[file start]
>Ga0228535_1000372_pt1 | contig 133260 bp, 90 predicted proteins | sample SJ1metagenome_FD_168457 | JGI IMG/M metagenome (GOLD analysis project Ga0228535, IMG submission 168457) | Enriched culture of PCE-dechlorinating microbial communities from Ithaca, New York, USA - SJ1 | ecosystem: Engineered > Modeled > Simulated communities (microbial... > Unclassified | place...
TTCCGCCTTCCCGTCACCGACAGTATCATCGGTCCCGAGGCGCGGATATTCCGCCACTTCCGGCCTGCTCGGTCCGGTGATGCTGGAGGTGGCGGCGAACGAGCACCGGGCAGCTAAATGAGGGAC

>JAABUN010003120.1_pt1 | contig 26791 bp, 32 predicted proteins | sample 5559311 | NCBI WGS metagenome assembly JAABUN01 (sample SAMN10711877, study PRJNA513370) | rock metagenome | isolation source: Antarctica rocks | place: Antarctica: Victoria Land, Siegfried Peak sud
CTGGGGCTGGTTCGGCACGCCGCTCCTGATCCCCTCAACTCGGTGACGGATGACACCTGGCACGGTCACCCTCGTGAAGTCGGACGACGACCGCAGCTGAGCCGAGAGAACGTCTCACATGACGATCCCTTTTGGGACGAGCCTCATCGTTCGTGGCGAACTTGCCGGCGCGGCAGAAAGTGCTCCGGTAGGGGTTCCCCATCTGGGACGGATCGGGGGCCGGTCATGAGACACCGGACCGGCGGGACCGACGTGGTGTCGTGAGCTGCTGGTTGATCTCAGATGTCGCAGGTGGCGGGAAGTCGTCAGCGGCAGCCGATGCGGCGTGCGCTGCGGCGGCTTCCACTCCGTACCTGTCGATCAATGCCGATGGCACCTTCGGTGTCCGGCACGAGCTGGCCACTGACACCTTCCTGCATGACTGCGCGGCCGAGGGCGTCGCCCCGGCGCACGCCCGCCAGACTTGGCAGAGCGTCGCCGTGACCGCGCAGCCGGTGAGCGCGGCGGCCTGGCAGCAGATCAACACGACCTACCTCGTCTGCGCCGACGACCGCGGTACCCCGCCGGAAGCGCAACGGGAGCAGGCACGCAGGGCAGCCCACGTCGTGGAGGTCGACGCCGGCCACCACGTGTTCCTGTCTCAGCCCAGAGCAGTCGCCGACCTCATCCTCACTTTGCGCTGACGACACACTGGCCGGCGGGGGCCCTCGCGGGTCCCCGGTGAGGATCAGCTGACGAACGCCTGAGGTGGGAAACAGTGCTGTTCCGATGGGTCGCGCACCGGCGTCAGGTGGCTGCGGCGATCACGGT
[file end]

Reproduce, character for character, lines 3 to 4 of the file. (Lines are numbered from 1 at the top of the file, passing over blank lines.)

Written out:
>JAABUN010003120.1_pt1 | contig 26791 bp, 32 predicted proteins | sample 5559311 | NCBI WGS metagenome assembly JAABUN01 (sample SAMN10711877, study PRJNA513370) | rock metagenome | isolation source: Antarctica rocks | place: Antarctica: Victoria Land, Siegfried Peak sud
CTGGGGCTGGTTCGGCACGCCGCTCCTGATCCCCTCAACTCGGTGACGGATGACACCTGGCACGGTCACCCTCGTGAAGTCGGACGACGACCGCAGCTGAGCCGAGAGAACGTCTCACATGACGATCCCTTTTGGGACGAGCCTCATCGTTCGTGGCGAACTTGCCGGCGCGGCAGAAAGTGCTCCGGTAGGGGTTCCCCATCTGGGACGGATCGGGGGCCGGTCATGAGACACCGGACCGGCGGGACCGACGTGGTGTCGTGAGCTGCTGGTTGATCTCAGATGTCGCAGGTGGCGGGAAGTCGTCAGCGGCAGCCGATGCGGCGTGCGCTGCGGCGGCTTCCACTCCGTACCTGTCGATCAATGCCGATGGCACCTTCGGTGTCCGGCACGAGCTGGCCACTGACACCTTCCTGCATGACTGCGCGGCCGAGGGCGTCGCCCCGGCGCACGCCCGCCAGACTTGGCAGAGCGTCGCCGTGACCGCGCAGCCGGTGAGCGCGGCGGCCTGGCAGCAGATCAACACGACCTACCTCGTCTGCGCCGACGACCGCGGTACCCCGCCGGAAGCGCAACGGGAGCAGGCACGCAGGGCAGCCCACGTCGTGGAGGTCGACGCCGGCCACCACGTGTTCCTGTCTCAGCCCAGAGCAGTCGCCGACCTCATCCTCACTTTGCGCTGACGACACACTGGCCGGCGGGGGCCCTCGCGGGTCCCCGGTGAGGATCAGCTGACGAACGCCTGAGGTGGGAAACAGTGCTGTTCCGATGGGTCGCGCACCGGCGTCAGGTGGCTGCGGCGATCACGGT